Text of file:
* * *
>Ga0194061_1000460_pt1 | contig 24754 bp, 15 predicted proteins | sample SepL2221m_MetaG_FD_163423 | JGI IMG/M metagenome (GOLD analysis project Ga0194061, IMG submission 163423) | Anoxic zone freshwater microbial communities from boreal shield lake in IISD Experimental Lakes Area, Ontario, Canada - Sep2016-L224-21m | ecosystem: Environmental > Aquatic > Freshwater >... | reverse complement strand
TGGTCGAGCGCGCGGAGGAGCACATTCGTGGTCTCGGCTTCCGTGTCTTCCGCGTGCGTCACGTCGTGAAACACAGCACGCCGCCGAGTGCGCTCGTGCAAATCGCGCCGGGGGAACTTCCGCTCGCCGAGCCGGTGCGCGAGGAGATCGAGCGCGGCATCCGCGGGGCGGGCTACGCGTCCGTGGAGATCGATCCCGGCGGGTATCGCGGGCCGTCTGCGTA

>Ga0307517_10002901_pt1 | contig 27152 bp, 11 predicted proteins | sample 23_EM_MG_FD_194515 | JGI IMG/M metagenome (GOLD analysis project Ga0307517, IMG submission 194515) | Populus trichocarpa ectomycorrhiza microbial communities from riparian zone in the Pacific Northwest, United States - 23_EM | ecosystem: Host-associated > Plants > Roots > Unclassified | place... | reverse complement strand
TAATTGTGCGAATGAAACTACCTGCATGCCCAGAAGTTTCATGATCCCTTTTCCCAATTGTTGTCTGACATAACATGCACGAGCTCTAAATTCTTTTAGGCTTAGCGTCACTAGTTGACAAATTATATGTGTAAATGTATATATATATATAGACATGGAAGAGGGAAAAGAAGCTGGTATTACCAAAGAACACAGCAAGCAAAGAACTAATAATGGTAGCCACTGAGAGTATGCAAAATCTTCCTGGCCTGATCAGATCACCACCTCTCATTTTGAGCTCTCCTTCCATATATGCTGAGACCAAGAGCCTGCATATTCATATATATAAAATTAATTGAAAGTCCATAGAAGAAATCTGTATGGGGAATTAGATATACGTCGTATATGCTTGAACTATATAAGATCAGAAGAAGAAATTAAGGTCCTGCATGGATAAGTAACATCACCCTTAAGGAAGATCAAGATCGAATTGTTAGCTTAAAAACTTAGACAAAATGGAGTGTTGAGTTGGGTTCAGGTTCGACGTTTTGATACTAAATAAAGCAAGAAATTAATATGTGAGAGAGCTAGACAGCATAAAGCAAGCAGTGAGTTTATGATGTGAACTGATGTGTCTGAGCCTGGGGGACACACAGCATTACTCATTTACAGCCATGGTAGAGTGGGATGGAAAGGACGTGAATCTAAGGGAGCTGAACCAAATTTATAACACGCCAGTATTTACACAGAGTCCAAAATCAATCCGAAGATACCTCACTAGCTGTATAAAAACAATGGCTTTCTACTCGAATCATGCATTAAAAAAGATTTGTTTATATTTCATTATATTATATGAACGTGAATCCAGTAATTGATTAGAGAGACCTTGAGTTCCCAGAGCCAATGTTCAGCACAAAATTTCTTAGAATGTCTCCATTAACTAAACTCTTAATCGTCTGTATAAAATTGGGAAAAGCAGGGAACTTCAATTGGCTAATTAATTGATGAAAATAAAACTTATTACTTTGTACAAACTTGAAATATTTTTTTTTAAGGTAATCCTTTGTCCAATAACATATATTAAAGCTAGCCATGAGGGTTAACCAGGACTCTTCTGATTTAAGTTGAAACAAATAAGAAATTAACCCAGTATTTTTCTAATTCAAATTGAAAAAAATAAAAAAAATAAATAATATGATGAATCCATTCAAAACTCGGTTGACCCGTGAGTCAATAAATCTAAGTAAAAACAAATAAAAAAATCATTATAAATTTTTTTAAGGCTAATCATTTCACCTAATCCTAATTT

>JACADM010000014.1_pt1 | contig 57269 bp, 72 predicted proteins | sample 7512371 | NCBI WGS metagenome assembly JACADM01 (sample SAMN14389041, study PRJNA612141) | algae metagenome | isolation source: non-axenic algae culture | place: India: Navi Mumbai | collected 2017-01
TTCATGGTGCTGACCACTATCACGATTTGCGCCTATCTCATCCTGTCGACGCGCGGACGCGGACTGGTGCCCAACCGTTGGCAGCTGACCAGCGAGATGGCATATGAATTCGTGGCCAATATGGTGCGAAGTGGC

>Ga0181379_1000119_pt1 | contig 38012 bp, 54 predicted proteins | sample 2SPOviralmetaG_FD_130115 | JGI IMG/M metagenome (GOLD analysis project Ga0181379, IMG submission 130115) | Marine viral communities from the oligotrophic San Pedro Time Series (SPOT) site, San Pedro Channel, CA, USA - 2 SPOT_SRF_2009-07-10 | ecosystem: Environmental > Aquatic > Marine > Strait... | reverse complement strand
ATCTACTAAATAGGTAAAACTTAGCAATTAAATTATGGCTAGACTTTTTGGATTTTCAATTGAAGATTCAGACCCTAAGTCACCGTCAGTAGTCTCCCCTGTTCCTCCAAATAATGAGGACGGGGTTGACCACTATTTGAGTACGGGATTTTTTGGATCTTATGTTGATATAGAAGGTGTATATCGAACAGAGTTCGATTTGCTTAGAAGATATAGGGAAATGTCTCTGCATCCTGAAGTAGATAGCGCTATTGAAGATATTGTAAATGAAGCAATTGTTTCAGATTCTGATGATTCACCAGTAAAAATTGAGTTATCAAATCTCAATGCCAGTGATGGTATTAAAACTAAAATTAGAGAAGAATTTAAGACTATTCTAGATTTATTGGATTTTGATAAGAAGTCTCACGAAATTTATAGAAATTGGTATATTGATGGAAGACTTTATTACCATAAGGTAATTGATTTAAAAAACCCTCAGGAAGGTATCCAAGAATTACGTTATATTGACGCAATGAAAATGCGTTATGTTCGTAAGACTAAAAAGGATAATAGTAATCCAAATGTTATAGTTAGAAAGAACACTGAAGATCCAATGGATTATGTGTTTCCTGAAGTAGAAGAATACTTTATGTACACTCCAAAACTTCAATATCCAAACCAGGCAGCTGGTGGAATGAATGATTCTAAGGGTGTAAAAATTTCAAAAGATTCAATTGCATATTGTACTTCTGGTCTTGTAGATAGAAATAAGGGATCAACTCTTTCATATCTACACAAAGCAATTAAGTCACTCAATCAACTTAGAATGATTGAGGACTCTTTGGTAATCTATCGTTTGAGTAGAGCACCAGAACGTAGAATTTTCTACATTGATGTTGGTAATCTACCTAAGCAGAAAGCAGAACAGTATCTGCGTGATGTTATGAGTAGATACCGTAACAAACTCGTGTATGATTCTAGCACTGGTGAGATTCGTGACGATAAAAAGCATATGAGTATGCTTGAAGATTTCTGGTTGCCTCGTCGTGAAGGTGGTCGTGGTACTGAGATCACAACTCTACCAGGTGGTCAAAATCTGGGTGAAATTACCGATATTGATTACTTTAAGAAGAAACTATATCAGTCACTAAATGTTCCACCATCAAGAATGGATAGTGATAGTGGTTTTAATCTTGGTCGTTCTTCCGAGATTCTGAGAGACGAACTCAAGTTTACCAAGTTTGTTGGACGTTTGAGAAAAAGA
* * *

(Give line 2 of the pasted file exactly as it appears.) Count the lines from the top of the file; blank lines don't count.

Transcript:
TGGTCGAGCGCGCGGAGGAGCACATTCGTGGTCTCGGCTTCCGTGTCTTCCGCGTGCGTCACGTCGTGAAACACAGCACGCCGCCGAGTGCGCTCGTGCAAATCGCGCCGGGGGAACTTCCGCTCGCCGAGCCGGTGCGCGAGGAGATCGAGCGCGGCATCCGCGGGGCGGGCTACGCGTCCGTGGAGATCGATCCCGGCGGGTATCGCGGGCCGTCTGCGTA